“We must redouble our efforts, focusing on not only Congress, but also the executive branch,” AVA president Gregory Conley said in a press release Monday. “If Congress refuses to act, President Trump and Health & Human Services Secretary Tom Price must act to avert this oncoming disaster for public health and small businesses.”
Price and Gottlieb could act to suspend or delay one or more of the upcoming deadlines of the deeming regulations, most importantly the August 8, 2018, deadline for submitting PMTA’s. A two-year postponement of that execution date, for example, would give uncertain businesses something to hang onto while continuing to fight for a legislative solution.
Last week, a letter signed by more than 2,000 vaping manufacturers and vape shop owners was sent to Sec. Price, asking that he take action to help the small businesses that will be shut down by the FDA’s inappropriate regulation. The letter was a joint effort by the AVA, CASAA, SFATA, and the VTA. CASAA is also promising another member-driven campaign to persuade Sec. Price.
This section was written before the FDA announced a 90-day extension on all deeming deadlines last night. See our separate story posted today for more details.
The next budget battle
The budget battle for fiscal year 2018 will be fought in the months leading up to this September, and offers another opportunity for getting the Cole-Bishop language passed as a rider. The chance it will be included next time probably depends on how much support can be generated in the meantime for HR 1136, and perhaps how many Democrats are willing to buck their party’s allegiance to the powerful anti-nicotine lobby led by the Campaign for Tobacco-Free Kids.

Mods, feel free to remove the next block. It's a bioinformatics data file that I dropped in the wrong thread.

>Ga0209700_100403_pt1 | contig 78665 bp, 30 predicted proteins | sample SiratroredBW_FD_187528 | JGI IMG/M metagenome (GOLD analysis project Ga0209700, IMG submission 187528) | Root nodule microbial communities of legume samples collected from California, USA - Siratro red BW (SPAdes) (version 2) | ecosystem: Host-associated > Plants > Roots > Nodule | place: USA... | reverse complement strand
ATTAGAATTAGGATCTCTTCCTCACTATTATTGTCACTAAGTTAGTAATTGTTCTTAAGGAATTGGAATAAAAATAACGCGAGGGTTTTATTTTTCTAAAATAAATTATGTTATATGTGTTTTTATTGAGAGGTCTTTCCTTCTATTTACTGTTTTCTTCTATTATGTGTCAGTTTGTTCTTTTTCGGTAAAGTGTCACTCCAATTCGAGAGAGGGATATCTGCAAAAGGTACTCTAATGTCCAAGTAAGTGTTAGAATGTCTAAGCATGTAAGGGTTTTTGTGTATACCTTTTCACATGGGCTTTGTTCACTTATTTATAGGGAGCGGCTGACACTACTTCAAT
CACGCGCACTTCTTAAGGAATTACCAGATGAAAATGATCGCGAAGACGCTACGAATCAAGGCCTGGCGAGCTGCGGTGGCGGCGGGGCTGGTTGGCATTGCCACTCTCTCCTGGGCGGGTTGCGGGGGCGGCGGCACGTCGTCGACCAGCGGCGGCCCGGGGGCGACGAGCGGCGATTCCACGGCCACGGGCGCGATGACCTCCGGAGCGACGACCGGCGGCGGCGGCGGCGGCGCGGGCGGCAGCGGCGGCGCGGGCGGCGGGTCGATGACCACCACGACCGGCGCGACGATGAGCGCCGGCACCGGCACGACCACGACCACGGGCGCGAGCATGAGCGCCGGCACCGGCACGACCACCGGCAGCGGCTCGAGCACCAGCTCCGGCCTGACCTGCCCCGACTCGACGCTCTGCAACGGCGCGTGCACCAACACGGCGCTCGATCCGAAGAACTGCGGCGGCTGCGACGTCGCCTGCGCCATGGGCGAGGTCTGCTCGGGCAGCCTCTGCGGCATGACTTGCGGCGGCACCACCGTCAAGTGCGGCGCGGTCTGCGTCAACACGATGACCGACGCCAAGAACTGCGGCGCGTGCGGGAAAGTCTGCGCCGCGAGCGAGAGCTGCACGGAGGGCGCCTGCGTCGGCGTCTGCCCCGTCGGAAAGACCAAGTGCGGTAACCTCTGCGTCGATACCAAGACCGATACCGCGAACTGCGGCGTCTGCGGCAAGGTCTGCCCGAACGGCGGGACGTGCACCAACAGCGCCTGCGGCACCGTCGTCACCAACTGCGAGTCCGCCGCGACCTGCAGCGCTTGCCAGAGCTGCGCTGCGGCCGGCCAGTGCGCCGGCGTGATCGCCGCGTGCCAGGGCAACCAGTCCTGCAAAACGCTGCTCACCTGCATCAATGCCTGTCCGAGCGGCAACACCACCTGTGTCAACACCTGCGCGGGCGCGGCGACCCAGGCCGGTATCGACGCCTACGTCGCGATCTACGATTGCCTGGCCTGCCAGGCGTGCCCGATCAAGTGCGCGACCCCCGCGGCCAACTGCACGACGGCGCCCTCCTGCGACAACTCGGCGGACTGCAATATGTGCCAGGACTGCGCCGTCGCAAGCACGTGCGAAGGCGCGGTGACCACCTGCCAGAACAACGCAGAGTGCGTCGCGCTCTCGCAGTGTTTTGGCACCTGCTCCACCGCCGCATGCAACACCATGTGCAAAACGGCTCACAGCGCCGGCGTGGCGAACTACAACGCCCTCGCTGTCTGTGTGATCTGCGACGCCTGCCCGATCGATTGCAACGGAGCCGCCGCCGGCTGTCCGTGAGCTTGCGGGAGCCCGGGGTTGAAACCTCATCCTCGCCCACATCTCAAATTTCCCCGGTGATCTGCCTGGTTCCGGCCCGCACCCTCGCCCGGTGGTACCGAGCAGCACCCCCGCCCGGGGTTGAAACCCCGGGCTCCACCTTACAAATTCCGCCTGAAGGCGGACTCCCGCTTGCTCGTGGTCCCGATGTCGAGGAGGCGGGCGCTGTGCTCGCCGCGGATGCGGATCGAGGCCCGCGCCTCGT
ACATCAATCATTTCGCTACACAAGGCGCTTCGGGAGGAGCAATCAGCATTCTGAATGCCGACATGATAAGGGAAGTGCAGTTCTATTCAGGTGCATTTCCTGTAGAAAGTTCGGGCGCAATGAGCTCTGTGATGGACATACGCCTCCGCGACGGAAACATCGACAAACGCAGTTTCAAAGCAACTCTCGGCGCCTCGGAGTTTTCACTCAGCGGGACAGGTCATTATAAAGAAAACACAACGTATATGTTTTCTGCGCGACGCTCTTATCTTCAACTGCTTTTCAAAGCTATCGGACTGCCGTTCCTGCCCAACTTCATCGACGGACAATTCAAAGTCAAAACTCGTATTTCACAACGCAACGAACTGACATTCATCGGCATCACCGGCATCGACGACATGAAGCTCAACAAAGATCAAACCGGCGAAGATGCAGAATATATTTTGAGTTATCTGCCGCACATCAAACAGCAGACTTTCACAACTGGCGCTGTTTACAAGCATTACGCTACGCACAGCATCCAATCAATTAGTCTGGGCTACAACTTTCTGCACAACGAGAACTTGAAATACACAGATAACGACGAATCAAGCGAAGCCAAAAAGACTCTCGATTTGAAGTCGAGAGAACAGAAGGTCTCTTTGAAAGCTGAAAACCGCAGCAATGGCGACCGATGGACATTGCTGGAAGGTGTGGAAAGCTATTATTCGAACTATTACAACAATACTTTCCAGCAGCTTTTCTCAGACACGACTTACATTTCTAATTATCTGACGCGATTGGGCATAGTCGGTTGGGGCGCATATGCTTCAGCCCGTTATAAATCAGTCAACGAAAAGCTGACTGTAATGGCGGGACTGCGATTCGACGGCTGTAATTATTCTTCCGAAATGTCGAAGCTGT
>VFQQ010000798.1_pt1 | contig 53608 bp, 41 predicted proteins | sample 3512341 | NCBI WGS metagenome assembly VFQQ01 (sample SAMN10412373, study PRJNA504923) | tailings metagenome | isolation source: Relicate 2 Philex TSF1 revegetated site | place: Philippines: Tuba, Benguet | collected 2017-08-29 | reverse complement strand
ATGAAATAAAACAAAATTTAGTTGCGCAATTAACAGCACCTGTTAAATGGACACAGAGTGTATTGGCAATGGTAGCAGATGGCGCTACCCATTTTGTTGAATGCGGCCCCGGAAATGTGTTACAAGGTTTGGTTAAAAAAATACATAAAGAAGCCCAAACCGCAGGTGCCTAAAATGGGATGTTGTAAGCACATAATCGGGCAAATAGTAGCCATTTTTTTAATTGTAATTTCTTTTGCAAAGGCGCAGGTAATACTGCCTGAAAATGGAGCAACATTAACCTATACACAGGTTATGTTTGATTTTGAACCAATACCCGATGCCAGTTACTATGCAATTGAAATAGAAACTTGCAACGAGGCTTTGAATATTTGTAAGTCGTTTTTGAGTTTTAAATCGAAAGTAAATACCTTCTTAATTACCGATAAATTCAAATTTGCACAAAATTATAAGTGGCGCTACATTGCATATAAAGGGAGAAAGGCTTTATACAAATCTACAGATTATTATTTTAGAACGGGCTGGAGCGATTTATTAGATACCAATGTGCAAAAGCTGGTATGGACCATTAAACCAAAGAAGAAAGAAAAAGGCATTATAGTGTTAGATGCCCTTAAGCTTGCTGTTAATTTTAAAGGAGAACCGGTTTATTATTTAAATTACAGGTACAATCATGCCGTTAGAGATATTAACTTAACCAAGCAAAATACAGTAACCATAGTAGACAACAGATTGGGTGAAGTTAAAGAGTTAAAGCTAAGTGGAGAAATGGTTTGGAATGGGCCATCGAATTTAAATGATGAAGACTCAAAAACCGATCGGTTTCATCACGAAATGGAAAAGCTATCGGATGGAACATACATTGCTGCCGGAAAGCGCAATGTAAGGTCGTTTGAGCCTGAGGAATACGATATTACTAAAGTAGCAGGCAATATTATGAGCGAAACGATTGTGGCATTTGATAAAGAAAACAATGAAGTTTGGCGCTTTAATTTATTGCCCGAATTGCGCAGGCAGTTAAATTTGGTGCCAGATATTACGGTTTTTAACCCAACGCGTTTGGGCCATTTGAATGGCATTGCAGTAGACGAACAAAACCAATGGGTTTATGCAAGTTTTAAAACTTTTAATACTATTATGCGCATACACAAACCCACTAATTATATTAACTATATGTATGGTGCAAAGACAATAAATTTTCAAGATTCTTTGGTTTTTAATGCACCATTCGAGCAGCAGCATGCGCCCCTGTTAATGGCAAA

It’s going to be a tough fight, and we’re basically starting from scratch. As it stands, the most prominent Democratic supporter of vaping is the Iowa Attorney General, Tom Miller. Needless to say, state officials have no power in Congress.
HR 2194 - the Hunter Bill
Then there is the recently introduced bill from California Republican Rep. Duncan Hunter. HR 2194 is a rewrite of the Family Smoking Prevention and Tobacco Control Act (TCA) that goes farther than any previous Congressional effort to separate vaping from tobacco regulation.
The problem is that the legislation is so ambitious, it’s hard to see it succeeding anytime soon. In an environment in which we have strong opposition to merely keeping existing products on the market (as Cole-Bishop does), how can we immediately leap past the opposition and slam dunk the ball? We can’t, and that’s why almost all advocates see the Hunter Bill as a good starting point for future efforts — but not till after the crucial step of changing the predicate date is taken.
The Nicopure/Right to be Smoke-Free Coalition lawsuit
U.S. District Court Judge Amy Berman Jackson has been considering the evidence presented by the vaping industry plaintiffs and the FDA for more than six months. She could decide any day on the united vaping legal challenge to the deeming rule — or she could take another six months.
If she rules in such a way that the deeming regulations are mortally wounded — which most observers think is an extreme longshot — it is possible that the Trump administration could choose to not actively pursue an appeal of the decision. This, however, is probably the most unlikely of all possible solutions to the deeming nightmare.
For those who depend on vaping — as a job, a business, an alternative to smoking, or even as a hobby — throwing up our hands and walking away isn’t an option. We need to stay strong, stay focused, and stay resolved to keep banging away at a solution until we score. We will eventually.